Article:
The Democrats’ deconstruction: a post-election report from Kentucky

By Naomi Sheehan Groce
8 November 2004

Naomi Sheehan Groce is a reader of the World Socialist Web Site who lives in Kentucky. She submitted the following commentary for the WSWS as a contribution to discussion of the meaning of the 2004 elections.

Following the street address to the Democratic Party’s office in Lexington, Kentucky, last year led to a basement, an unlocked door, and an abandoned, unheated room. Speculation was rampant among the various campaigns that John Kerry, rather than having large state organizations had instead single operatives undermining the local campaigns of each of his Democratic challengers. In-fighting and suspicions ran high, but under the radar of the mainstream media, from which most party-loyal voters received their political instructions.

After a failed gubernatorial bid in the fall of 2003, establishment-bred Democrat Ben Chandler—state attorney general under former Governor Paul Patton—announced his run for Ernie Fletcher’s vacant House seat against the Bush-backed Republican state senator, Alice Forgy Kerr. Forgy Kerr ran an ad-heavy campaign on religious biases and fears, and her posturing about “family values,” attempting to equate in voters’ minds Patton’s well-publicized marital infidelity with Chandler, roiled many activists into the now familiar lesser-evil task of drumming up support for her rival, despite the widely acknowledged fact that Chandler’s platform was not an adequate alternative to the neo-conservative agenda. In a special election on February 17, Chandler won the seat as congressional representative for Kentucky’s large central 6th District.

Among the more laissez-faire conservative Democrats—the self-styled “moderates”—there has been anxiety over the so-called progressive elements in the state taking over the Democratic Party. According to an anonymous Lexington organizer, on May 18, the late and largely symbolic Democratic primary, Ben Chandler himself sent a message to state party organizers urging them to be on guard against liberals who might attempt to take hold of the reins and transform the months ahead into an issue-charged election season.

Most of the bureaucratic leadership from the state level down had, in the lead-up to the primary, been pressing for a unanimous “unity” vote for John Kerry, despite a large and committed Howard Dean faction as well as the ongoing campaign of Dennis Kucinich based on the rationale of influencing the DNC platform with his flawed UN-in, US-out withdrawal plan for Iraq.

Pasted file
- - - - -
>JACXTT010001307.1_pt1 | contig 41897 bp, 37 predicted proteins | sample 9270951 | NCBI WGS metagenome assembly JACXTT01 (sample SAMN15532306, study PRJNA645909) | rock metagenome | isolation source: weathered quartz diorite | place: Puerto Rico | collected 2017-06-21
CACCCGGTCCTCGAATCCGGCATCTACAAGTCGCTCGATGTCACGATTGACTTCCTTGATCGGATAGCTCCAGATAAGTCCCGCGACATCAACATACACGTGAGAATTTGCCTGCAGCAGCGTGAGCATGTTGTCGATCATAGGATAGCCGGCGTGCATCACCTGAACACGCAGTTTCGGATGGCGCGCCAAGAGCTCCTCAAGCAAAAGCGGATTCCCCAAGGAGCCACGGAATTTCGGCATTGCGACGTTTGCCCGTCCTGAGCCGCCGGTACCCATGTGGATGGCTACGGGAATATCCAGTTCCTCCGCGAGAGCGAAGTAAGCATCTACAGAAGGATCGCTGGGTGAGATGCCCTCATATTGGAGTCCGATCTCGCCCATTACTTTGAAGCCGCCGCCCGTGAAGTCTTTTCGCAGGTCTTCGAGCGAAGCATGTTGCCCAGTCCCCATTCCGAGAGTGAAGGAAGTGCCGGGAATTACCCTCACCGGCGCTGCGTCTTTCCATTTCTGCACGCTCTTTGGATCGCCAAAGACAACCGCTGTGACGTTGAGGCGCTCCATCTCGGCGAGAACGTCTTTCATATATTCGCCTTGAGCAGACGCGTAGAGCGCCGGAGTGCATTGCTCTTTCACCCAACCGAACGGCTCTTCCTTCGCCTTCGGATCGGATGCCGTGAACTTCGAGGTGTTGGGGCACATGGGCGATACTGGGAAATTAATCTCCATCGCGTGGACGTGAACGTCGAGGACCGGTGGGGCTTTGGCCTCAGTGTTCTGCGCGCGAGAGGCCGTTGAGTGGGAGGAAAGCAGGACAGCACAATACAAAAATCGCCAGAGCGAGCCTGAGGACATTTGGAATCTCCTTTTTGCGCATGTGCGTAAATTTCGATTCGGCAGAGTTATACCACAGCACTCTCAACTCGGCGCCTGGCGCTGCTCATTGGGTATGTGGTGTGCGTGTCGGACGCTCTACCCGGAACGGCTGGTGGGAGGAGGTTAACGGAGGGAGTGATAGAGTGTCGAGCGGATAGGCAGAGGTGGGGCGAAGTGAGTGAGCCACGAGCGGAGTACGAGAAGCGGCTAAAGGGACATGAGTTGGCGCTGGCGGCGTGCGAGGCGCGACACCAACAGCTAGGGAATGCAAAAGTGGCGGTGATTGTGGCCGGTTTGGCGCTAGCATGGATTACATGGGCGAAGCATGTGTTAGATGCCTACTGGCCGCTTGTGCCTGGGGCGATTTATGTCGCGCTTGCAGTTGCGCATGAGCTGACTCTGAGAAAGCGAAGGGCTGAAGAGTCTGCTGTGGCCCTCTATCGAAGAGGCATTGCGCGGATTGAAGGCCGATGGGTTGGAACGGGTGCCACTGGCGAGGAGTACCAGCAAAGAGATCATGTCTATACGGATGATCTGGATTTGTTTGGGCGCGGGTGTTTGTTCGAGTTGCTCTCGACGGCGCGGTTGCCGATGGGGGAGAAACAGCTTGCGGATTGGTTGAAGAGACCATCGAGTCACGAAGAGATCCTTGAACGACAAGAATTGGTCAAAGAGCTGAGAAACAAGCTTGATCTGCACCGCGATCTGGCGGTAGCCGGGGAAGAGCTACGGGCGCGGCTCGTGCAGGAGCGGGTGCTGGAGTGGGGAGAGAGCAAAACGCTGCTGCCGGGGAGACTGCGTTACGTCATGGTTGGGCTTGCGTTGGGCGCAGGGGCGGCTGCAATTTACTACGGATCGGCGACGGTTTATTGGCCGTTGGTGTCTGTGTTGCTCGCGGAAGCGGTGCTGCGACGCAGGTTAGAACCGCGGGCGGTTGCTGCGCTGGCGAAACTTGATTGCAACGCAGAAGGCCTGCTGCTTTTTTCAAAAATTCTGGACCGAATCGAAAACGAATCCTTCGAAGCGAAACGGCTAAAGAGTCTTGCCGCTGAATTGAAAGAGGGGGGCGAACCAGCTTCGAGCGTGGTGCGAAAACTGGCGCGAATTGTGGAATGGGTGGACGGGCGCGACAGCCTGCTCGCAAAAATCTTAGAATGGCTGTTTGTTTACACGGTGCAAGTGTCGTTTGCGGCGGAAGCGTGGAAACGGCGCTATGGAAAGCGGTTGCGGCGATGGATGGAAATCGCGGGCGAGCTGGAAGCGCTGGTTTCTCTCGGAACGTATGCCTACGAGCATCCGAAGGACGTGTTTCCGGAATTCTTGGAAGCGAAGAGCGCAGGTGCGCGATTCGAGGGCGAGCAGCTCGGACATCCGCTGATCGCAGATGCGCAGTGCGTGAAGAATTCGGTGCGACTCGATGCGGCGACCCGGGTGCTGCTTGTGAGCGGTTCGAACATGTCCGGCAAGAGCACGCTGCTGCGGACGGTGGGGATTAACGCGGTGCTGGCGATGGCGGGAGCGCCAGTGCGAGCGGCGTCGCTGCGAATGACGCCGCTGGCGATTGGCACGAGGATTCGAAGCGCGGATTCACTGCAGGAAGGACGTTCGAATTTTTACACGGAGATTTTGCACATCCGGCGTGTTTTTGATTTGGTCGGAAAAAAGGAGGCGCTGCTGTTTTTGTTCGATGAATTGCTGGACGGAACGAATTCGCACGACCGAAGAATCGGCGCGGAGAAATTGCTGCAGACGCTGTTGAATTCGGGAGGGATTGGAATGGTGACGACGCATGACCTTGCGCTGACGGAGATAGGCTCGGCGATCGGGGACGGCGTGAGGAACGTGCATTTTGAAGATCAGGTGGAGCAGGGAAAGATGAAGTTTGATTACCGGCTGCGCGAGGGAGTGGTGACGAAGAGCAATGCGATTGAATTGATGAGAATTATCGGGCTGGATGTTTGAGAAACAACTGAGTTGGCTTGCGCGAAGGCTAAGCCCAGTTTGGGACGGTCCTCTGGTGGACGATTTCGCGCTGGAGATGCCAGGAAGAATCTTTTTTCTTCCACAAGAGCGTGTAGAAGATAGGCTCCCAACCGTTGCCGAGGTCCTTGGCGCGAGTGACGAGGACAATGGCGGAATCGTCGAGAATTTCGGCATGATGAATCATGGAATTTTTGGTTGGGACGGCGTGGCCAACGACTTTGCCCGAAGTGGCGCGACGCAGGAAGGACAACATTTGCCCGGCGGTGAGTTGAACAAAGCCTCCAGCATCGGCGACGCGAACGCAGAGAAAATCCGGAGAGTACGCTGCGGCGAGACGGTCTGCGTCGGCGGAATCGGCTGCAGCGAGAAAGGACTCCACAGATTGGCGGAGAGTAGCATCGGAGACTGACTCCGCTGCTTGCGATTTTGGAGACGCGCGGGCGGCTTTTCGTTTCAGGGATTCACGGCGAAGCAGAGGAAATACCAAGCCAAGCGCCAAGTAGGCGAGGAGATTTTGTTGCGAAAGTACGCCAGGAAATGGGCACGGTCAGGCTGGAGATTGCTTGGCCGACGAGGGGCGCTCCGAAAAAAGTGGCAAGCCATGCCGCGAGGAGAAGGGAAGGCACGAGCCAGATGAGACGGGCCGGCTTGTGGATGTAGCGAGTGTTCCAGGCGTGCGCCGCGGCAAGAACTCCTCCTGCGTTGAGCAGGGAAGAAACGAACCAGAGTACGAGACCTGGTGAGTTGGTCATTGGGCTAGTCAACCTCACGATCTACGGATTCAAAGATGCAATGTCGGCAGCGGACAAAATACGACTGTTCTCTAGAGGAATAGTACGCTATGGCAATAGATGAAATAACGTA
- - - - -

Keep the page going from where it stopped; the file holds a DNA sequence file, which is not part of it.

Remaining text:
During the summer, “liberal” Democrats withdrew from discussing the pro-war, pro-corporate agenda, and crept into the netherworld of their sacrificial Anyone-But-Bush vigils. Many progressives circulated New Age mystical self-help material on relaxation techniques, the power of channeling, group meditation as a means of propagating global change, and other escapist diversions intended to nurture the protest-starved, inactive activists in the political interim.

Whatever platitudes of truth that could have been winnowed from their pseudo-philosophical and oddly partisan ramblings in “group-think” were twisted into an elitist, “naturalist” nihilism, full of disdain and blame for those US troops liberals perceived to have voluntarily enlisted under a Republican administration, full of hatred for women they perceived to recklessly bear children into circumstances where they could not be well cared for, and full of intolerance for the growing Hispanic population in Kentucky they perceived as responsible for the job shortage because they worked for less than the legal citizen’s minimum wage of just over $5.00 an hour.

Disappointed and enraged by the predictable last-place finish, the Kucinich campaign’s state coordinator predicted that 2005 would likely see the rumored draft—2003 bills S. 89 and H.R. 163—that both Bush and Kerry would enact, but shamelessly proposed one “upshot”: The strained environment and natural resources of Kentucky would be less burdened by ignorant, wasteful, militarized young men sent away to Iraq—“[M]y thinking is, the more we have over there, the better chances of survival we have.”—In an appalling post-primary update, she stated, “I respect the next person as much as they respect the environment. If they have no respect for the environment, I’d rather they were shot down. If they do respect the environment, then I have all the love in the world for them.” Not surprisingly, John Kerry’s stellar Sierra Club endorsement was touted as all the rationale that ought to be required by Democrats to cast their ballots for him, while the single-digit percentages received in the primary by liberal candidates such as Kucinich, Dean, and Al Sharpton were referenced as evidence that voters simply did not support platforms calling for more drastic social reforms or a military pullback.